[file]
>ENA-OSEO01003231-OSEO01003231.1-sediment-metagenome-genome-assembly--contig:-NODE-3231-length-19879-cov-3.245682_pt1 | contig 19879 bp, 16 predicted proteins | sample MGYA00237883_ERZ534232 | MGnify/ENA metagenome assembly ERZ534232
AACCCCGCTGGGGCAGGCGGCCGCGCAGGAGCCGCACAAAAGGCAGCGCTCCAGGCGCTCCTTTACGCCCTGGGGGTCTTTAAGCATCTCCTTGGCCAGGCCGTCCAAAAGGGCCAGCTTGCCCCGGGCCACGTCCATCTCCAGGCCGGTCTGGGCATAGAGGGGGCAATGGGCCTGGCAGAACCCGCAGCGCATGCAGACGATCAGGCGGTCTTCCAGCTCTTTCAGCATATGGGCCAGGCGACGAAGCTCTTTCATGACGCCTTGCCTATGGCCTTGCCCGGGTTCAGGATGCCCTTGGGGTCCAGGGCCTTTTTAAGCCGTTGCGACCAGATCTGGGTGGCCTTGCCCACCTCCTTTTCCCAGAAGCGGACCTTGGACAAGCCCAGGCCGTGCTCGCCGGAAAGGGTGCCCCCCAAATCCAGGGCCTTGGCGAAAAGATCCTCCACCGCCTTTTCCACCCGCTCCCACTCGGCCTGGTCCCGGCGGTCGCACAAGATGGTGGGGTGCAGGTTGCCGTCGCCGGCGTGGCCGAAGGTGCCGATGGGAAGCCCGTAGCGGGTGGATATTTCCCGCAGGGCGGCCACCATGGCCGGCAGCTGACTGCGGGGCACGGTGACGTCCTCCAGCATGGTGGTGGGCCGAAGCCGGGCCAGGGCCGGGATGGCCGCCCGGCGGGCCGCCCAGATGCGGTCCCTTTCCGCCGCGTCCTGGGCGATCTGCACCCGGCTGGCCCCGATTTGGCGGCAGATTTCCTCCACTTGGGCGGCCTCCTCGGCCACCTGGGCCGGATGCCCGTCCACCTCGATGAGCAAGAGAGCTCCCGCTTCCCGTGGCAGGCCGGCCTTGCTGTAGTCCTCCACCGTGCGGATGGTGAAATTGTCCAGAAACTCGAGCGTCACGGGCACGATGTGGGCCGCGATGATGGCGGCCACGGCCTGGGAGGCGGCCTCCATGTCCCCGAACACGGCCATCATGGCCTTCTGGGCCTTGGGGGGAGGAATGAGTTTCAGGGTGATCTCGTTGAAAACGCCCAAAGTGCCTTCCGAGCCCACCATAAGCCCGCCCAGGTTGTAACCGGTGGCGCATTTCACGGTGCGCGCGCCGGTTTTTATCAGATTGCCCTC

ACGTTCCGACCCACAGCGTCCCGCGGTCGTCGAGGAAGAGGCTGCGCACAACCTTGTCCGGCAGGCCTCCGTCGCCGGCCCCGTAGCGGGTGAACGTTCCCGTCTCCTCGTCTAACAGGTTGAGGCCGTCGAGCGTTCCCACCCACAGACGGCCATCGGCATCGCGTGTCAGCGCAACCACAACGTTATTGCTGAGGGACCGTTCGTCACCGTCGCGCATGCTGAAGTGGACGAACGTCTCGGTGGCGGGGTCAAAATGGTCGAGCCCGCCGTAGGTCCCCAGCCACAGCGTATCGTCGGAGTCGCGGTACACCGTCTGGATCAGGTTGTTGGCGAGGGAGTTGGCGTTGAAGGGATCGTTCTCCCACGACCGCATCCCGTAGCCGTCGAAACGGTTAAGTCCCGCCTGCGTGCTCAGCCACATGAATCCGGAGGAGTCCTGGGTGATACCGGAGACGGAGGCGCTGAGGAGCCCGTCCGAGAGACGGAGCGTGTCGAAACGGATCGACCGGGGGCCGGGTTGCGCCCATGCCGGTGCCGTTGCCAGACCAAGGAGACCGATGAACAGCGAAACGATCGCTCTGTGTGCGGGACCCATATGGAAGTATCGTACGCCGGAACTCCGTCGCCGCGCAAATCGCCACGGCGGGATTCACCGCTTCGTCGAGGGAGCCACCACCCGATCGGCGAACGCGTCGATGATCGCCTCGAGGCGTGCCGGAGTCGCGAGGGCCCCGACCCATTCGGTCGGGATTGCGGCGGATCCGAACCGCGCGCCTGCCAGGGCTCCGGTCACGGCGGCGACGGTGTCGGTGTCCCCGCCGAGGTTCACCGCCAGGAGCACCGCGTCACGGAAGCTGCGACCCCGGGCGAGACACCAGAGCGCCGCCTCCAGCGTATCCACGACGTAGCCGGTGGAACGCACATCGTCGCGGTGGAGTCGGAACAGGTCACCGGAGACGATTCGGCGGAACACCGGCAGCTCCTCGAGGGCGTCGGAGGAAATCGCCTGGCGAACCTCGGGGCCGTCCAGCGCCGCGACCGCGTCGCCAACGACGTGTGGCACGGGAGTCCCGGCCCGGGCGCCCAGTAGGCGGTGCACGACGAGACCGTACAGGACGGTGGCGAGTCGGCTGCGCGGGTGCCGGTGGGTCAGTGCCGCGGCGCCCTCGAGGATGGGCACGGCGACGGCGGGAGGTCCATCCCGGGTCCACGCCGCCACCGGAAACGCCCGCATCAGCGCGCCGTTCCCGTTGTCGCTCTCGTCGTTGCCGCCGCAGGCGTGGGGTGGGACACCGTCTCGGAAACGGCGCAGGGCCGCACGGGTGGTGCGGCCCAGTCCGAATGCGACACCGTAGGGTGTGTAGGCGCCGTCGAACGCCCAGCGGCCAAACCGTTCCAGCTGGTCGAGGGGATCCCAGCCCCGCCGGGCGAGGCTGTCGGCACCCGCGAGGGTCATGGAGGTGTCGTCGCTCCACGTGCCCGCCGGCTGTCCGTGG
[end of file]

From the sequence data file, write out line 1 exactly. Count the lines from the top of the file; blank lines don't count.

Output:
>ENA-OSEO01003231-OSEO01003231.1-sediment-metagenome-genome-assembly--contig:-NODE-3231-length-19879-cov-3.245682_pt1 | contig 19879 bp, 16 predicted proteins | sample MGYA00237883_ERZ534232 | MGnify/ENA metagenome assembly ERZ534232